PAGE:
WATCH THE TRAILER HERE
First, the Recap:
Never mess with another country’s cricketer, especially when it’s India’s! Of course, one could argue the benefits to a particular rival team if this were to occur, your opponent being down their best player and biggest threat. Oh, and what timing for this to occur on the cusp of the championship finals. This appears to be the scenario playing out for India’s top batsman, Viraj (Saqib Saleem), who’s run afoul of an initially unknown kidnapper. Causing more than a minor stir with the upcoming finals against arch-rival Pakistan, the powers that be choose to enlist the aid of Special Task Force veteran, Kabir Shergill (John Abraham), who is more than unorthodox in attitude and actions when it comes to police work.
Once it’s determined where Viraj might be located, Kabir travels to the Middle East and ultimately gets very reluctantly paired with a rookie cop, Junaid Ansari (Varun Dhawan), the misfit of the local office. The two soon find themselves hot on the trail of Viraj’s abductor, questioning any and all who might have seen him prior to his disappearance. Of course, to make matters more volatile, the two get mixed up with a local thief, Ishika (Jacqueline Fernandez), who causes them more headaches than anything before finally becoming useful to their efforts. After hiding in the shadows, Viraj’s captor Wagah (Akshaye Khanna) reveals himself and the battle to find Viraj before it is too late ensues with mayhem breaking out in the process.
Next, my Mind:
What this reviewer continues to adore about Bollywood cinema is that no matter what overall genre a given film may be classified as, there will almost always be a healthy combination of other elements outside that genre effectively built into the narrative, which only makes these films even more fun to view. The same holds true here for director/co-writer Rohit Dhawan, who infuses not only excellent action sequences into the story, but a wonderfully tongue-in-cheek approach heralding back to classic buddy cop comedies, solid dance numbers, some drama, plus a hint of romance amidst the chaos and laughs. It’s superbly executed and all fits well into the picture. Smooth cinematography captures these elements with steady, clear resolve, and the fantastic music score/songs bring that last bit of gravitas to the proceedings.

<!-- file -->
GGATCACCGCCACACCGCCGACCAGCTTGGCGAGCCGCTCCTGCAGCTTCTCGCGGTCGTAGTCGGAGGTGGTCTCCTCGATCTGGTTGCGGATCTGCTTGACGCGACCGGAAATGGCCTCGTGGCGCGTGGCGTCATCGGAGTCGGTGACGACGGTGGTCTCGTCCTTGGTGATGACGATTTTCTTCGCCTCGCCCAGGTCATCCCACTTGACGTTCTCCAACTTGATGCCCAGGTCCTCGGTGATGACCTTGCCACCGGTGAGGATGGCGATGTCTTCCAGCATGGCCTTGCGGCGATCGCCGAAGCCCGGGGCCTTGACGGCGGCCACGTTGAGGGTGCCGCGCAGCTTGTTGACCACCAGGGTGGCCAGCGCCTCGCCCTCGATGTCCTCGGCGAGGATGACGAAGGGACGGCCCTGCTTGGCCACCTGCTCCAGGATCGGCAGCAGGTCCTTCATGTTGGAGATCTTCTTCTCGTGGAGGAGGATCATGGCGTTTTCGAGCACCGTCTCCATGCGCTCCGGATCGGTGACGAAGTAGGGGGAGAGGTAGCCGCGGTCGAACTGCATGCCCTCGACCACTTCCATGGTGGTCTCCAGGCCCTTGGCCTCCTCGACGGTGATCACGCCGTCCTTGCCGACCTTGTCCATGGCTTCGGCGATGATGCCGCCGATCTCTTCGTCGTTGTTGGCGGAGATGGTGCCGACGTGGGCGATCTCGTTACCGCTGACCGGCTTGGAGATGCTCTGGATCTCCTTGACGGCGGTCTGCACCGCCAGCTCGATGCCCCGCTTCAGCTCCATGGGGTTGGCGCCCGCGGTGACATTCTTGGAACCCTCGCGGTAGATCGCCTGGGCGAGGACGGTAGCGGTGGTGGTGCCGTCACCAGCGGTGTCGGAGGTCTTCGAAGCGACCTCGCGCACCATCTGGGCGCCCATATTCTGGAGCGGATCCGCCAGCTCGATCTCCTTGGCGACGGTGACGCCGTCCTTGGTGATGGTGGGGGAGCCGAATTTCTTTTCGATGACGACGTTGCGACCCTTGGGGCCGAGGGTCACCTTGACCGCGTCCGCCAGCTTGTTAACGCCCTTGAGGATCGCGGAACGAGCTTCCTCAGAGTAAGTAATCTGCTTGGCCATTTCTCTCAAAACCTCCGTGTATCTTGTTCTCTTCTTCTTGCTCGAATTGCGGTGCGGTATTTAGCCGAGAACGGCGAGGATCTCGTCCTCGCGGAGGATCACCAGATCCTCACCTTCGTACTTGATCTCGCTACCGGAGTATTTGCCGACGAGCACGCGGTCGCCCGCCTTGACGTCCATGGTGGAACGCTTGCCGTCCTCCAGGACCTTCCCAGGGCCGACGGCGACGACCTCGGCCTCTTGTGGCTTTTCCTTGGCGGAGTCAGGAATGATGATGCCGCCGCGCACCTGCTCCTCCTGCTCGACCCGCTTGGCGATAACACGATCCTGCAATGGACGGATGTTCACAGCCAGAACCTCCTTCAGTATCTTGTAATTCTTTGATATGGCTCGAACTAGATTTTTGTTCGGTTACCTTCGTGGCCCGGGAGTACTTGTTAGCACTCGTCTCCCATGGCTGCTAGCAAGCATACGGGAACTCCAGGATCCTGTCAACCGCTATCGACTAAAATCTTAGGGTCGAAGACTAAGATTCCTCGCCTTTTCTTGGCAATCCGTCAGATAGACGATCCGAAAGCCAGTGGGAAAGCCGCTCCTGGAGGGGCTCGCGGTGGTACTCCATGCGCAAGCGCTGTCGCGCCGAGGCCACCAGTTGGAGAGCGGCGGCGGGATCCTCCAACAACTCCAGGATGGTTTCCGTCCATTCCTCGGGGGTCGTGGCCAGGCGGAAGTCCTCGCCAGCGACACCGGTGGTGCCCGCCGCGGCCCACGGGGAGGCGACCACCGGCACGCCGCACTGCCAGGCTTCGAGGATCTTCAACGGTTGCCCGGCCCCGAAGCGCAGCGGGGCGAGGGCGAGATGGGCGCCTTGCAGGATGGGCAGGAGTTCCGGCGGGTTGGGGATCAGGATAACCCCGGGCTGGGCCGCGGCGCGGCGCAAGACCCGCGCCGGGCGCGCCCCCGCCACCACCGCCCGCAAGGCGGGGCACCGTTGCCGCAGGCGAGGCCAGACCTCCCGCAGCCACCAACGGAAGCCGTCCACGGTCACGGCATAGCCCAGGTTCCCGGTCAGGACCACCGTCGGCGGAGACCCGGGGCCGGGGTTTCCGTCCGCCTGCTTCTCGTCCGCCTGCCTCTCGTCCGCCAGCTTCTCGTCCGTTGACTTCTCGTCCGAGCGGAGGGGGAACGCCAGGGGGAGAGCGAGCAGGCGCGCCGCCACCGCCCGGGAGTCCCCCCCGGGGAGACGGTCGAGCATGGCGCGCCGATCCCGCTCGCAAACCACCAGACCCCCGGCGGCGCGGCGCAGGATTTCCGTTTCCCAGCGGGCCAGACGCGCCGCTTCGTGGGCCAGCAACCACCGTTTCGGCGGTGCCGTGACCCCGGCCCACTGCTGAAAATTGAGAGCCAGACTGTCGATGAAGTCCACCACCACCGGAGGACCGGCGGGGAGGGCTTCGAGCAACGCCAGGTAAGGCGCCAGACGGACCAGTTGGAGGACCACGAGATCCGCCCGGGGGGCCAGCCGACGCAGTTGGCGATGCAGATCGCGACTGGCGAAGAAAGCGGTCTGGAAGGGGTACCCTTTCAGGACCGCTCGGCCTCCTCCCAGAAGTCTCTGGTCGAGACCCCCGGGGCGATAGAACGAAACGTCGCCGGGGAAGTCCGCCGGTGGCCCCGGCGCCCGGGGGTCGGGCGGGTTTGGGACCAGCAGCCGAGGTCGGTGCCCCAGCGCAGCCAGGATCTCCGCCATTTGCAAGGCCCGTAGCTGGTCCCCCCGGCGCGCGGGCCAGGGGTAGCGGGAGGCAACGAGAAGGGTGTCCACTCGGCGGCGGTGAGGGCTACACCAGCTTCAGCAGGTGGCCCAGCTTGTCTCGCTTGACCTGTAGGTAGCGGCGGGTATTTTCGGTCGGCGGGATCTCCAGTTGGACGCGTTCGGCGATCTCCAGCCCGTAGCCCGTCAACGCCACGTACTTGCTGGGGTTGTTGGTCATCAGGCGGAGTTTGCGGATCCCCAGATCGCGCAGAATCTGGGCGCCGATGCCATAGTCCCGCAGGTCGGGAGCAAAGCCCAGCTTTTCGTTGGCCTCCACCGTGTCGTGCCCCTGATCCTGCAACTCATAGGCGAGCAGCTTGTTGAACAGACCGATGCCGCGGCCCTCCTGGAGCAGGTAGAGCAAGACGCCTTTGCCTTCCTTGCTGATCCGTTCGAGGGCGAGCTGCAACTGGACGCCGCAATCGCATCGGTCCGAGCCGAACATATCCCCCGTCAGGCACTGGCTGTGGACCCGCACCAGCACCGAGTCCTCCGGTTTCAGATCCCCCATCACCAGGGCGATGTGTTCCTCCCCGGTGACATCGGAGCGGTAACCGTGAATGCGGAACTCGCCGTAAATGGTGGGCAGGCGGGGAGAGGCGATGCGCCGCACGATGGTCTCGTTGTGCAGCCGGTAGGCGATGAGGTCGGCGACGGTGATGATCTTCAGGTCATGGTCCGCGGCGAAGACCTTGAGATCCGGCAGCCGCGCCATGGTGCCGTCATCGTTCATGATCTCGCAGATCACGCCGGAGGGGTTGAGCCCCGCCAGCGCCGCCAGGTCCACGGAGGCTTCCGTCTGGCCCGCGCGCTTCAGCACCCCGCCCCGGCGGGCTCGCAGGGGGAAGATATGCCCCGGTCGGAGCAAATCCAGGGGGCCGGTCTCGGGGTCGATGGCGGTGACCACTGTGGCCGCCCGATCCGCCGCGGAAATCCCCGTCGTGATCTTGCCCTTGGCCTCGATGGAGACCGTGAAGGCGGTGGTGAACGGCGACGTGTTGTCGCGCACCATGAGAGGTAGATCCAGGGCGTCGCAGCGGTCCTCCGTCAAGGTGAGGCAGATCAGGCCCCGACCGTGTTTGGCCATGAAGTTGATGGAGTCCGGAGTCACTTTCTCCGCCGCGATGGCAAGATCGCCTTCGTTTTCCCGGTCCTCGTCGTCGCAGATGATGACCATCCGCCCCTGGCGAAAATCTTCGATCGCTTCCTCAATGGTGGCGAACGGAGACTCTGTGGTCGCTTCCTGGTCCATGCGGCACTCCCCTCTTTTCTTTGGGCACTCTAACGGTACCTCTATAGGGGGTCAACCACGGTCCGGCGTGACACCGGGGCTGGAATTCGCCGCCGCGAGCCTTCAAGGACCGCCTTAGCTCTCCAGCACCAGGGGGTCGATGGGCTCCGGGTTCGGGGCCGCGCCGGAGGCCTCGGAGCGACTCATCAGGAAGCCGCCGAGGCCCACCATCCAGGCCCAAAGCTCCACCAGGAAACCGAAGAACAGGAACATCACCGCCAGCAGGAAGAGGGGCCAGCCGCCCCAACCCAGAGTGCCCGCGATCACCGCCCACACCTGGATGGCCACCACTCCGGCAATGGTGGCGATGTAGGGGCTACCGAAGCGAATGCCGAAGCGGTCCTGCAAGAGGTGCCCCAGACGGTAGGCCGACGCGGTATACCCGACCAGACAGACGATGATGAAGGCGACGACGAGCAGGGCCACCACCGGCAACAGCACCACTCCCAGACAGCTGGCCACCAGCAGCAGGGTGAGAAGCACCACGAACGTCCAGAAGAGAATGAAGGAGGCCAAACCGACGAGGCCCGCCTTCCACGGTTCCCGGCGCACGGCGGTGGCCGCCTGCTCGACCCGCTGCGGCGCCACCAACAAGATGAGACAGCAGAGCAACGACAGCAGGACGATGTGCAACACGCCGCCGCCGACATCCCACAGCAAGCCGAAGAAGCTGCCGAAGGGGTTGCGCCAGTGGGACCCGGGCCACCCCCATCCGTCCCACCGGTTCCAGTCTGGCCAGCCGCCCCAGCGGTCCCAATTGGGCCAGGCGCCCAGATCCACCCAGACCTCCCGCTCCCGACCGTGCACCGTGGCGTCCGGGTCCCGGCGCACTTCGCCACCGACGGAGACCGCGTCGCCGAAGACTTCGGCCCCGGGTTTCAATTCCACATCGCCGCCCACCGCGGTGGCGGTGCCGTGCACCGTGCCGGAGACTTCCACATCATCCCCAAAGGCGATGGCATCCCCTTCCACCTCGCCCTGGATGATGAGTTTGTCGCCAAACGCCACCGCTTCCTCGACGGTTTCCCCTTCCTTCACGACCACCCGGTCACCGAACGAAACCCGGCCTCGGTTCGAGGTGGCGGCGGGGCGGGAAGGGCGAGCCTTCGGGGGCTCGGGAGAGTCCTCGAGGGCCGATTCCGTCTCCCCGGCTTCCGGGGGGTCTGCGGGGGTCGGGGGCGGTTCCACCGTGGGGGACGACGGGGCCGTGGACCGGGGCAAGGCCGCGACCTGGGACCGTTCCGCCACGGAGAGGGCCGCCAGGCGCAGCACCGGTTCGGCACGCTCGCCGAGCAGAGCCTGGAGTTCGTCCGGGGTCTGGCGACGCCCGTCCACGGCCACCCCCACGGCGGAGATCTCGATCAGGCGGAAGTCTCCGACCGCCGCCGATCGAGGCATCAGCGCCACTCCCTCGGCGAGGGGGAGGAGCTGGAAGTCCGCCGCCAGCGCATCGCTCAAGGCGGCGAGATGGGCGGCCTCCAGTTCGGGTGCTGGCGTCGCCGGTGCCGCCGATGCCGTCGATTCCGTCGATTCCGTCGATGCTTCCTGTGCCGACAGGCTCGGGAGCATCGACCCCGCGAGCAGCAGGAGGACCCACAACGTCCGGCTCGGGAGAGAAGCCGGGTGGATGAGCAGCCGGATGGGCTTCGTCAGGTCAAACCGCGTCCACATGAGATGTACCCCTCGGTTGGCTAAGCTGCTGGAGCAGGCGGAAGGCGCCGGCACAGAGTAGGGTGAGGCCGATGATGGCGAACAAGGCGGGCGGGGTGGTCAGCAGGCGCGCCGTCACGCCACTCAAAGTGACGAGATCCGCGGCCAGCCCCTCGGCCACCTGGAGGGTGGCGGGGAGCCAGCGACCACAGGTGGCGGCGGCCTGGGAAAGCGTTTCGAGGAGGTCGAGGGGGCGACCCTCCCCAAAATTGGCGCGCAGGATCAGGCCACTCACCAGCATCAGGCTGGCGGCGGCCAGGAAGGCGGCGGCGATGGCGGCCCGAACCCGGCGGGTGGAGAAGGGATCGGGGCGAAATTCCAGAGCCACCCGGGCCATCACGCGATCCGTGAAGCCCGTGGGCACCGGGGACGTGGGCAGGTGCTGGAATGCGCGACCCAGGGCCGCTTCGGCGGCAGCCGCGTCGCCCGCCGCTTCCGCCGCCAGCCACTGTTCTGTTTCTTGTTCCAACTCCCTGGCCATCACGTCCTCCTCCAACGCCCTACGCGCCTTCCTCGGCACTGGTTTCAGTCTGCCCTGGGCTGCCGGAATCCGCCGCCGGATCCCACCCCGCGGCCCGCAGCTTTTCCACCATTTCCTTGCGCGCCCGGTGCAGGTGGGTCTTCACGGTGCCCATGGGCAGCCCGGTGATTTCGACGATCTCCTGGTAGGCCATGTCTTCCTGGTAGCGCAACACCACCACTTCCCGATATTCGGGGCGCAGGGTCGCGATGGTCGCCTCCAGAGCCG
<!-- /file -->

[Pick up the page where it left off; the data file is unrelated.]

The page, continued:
Finally having the chance to witness John Abraham, this reviewer clearly sees why he’s a go-to star for this style of film, bringing not only his very impressive physical presence to the screen, but also a keen sense of comic timing and delivery suited to Kabir’s character. Honestly, it reminds me of the deft blending of laughs and bravado Arnold Schwarzenegger brought to films, and Abraham more than fits the bill here on all fronts. Likewise, Dhawan is adept at both action and comedic antics, and his character of Junaid gets the opportunity to start off as a screw-up and end up one of the heroes here. All smooth talking and clownish behavior, the transformation Junaid journeys through here is fun and endearing, given the character’s overall demeanor. Fernandez lights things up with a serious amount of amusing sass and toughness in her role as Ishika. She plays well off the boys, whom at times she has right in her pocket!
Khanna plays the exact type of villain and story like this requires, and he brings to Wagah both true menace and the overconfident air so many negative characters carry until the jig is up. Saleem, in the time he gets to spend onscreen, is perfect for the character of Viraj as well, able to embody the confident star athlete while still providing him with a grounded, down-to-earth side as well, despite choices made here that are questionable. Add in cameos by Nargis Fakhri, Parineeti Chopra, and an absolutely hilarious appearance by the awesome Akshay Kumar, “Dishoom” is like the Bollywood equivalent of a Hollywood summer event film, but with Hindi cinema’s unique flare, and is just flat out entertaining.
As always, this is all for your consideration and comment. Until next time, thank you for reading!